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How To Buy Gold For $3 An Ounce

Bond Market Bubble Expectations

Interest-Rates / US Bonds Feb 13, 2013 - 01:43 PM GMT



Bonds are loans that have the expectation of payback with interest. Government bonds are viewed as the safest financial instrument since the primary fiscal obligation of the state is to honor the terms of their own notes. However, in the fevered climate of currency wars among central banksters, the security factor of capital repayment is rapidly coming into question. As interest rates rise, the economic value of the bond diminishes. This inverted normal relationship is the essential dynamic of lending money with the purchase of Treasury Bonds. So what is all the talk about a bond bubble and likelihood that it will destroy your underwriting capital?

Bloomberg Businessweek warns in the article, The Rising Bubble in Bond-Bubble Chatter.

"An asset price bubble is when the expectation that the price can only go higher forms the only rationale for purchase," remarked BlackRock’s (BLK) bond honcho Jeffrey Rosenberg Thursday at the CFA Society of Los Angeles’s Economic & Investments Forecast Dinner, at which the "wherefore bond bubble" discussion dominated. "But the main motivation of investors for buying fixed income is the opposite of typical bubbles—the fear of losing money rather than the greed of potential profit has fueled the historic shift of assets into fixed income."

Just how safe is your money when you are holding T-Bonds? The U.S. Treasury wants you to believe that no other form of currency has the protection of first guarantee of the full faith and credit of your own government. Well, the mere questioning of this mythical assurance breeds deep distrust and instability of confidence into the entire fiscal system.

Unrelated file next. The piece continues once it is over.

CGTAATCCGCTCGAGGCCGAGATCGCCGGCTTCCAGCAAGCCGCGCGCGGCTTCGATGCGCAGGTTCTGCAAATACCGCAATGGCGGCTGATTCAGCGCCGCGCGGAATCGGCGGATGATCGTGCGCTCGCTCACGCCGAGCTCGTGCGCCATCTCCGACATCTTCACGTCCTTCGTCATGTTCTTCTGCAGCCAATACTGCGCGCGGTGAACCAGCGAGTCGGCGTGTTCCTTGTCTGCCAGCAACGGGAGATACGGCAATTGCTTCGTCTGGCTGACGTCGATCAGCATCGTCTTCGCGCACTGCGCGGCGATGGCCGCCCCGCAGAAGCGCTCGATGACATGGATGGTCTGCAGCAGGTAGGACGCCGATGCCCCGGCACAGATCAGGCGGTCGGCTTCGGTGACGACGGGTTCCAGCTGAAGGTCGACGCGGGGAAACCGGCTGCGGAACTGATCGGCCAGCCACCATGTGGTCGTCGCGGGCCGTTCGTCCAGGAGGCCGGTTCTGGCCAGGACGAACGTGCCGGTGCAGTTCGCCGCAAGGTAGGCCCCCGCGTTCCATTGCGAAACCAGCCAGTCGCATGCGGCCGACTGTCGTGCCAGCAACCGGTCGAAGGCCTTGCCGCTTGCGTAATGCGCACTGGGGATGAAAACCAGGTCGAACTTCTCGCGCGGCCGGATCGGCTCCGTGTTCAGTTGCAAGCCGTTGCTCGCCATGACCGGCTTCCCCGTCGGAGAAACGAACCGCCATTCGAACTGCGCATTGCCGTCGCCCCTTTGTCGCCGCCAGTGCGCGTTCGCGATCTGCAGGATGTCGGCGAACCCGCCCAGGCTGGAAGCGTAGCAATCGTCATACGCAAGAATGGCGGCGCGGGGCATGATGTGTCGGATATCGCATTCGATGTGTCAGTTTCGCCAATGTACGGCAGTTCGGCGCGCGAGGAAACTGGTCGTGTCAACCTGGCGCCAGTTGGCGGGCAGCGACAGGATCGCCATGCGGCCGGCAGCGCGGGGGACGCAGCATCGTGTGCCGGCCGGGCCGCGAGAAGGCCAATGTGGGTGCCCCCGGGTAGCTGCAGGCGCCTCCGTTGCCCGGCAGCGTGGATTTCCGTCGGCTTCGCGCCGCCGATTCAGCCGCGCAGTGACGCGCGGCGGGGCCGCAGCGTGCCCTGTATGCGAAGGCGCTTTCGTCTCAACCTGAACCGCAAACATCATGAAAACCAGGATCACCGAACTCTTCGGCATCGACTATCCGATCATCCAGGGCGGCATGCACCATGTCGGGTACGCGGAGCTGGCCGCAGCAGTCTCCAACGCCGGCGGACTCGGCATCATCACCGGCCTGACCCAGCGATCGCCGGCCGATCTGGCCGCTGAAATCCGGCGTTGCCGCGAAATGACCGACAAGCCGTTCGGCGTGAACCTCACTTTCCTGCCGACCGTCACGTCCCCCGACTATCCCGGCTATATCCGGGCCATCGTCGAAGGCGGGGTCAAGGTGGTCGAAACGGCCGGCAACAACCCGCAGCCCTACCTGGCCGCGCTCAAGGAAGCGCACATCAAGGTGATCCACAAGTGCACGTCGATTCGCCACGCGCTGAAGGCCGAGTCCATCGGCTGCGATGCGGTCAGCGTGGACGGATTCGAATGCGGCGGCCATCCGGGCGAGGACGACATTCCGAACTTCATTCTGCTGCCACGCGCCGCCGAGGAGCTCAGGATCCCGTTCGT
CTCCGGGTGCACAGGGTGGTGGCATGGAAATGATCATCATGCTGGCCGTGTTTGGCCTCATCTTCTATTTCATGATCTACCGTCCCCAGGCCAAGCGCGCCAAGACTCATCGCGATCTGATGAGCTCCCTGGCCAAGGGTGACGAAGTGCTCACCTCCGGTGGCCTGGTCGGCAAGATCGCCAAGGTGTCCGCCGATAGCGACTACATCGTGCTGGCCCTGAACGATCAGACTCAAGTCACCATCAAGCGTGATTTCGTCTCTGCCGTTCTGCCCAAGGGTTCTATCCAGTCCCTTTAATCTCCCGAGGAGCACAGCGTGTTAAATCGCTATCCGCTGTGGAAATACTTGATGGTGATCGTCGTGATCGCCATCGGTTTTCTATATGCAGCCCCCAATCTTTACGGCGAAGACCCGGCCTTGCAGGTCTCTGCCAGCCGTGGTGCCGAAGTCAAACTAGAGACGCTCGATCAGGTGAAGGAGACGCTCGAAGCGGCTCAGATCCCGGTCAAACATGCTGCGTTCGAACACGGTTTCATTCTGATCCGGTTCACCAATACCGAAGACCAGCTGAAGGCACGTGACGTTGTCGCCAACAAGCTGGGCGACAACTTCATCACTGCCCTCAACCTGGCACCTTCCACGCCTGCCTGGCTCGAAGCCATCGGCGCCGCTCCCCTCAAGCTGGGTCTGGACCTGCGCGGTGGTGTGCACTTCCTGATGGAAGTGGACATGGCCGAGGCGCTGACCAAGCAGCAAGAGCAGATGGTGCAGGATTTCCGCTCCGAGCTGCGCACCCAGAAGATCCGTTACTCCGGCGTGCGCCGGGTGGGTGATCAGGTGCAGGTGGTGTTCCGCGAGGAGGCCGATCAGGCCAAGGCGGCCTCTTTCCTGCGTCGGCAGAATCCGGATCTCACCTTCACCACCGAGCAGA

Morningstar offers an assessment in The Bond Bubble Threat, which on the surface is very sensible.

"To understand the implications of where we are, consider the history of the benchmark 10-year Treasury note. From 1900 to 2012, the average interest rate (yield) was 4.99% (often quoted as 5%). On Jan. 30, 2013, the yield was 1.99%, well below the long-term average. The prime interest rate, which the Fed has a role in setting, is 3.25%. It is the break-even rate for banks pricing loans.

When the performance of an asset class runs substantially above or below a long-term average, the odds increase that at some point performance will move back toward the long-term average. It may take a while for the interest rate on 10-year Treasury paper to re-approach 5%, but at some point, it will. As interest rates creep up, we see a shift away from fixed debt instruments to variable rate paper, stocks and various inflation hedges."

Regretfully, when was the last time that economic fundamentals applied to the money debasement manipulations of the Federal Reserve? No doubt, a day of reckoning will come if market principles are allowed to work out their natural balance. However, the moneychangers design a fantasyland of monetary assessment that distort and prop up the price of the "Reserved Currency".